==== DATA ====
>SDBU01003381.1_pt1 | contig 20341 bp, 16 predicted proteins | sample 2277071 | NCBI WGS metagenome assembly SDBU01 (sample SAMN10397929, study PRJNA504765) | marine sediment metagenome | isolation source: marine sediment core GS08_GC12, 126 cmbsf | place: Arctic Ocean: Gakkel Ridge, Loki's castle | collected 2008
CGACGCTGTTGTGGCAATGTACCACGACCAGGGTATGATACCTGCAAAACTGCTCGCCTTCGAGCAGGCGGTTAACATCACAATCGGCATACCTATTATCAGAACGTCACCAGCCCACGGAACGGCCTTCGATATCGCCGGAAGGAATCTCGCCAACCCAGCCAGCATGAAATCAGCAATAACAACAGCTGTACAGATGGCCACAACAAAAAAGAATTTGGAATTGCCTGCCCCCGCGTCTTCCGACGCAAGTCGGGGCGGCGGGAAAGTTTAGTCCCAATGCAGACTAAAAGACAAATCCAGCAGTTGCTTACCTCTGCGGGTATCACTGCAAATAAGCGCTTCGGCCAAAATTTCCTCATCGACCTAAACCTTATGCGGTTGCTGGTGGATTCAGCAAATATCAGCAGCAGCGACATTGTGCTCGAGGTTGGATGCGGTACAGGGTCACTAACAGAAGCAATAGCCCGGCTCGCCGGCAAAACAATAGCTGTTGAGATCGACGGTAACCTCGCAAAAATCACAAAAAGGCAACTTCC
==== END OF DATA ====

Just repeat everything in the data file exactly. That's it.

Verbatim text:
>SDBU01003381.1_pt1 | contig 20341 bp, 16 predicted proteins | sample 2277071 | NCBI WGS metagenome assembly SDBU01 (sample SAMN10397929, study PRJNA504765) | marine sediment metagenome | isolation source: marine sediment core GS08_GC12, 126 cmbsf | place: Arctic Ocean: Gakkel Ridge, Loki's castle | collected 2008
CGACGCTGTTGTGGCAATGTACCACGACCAGGGTATGATACCTGCAAAACTGCTCGCCTTCGAGCAGGCGGTTAACATCACAATCGGCATACCTATTATCAGAACGTCACCAGCCCACGGAACGGCCTTCGATATCGCCGGAAGGAATCTCGCCAACCCAGCCAGCATGAAATCAGCAATAACAACAGCTGTACAGATGGCCACAACAAAAAAGAATTTGGAATTGCCTGCCCCCGCGTCTTCCGACGCAAGTCGGGGCGGCGGGAAAGTTTAGTCCCAATGCAGACTAAAAGACAAATCCAGCAGTTGCTTACCTCTGCGGGTATCACTGCAAATAAGCGCTTCGGCCAAAATTTCCTCATCGACCTAAACCTTATGCGGTTGCTGGTGGATTCAGCAAATATCAGCAGCAGCGACATTGTGCTCGAGGTTGGATGCGGTACAGGGTCACTAACAGAAGCAATAGCCCGGCTCGCCGGCAAAACAATAGCTGTTGAGATCGACGGTAACCTCGCAAAAATCACAAAAAGGCAACTTCC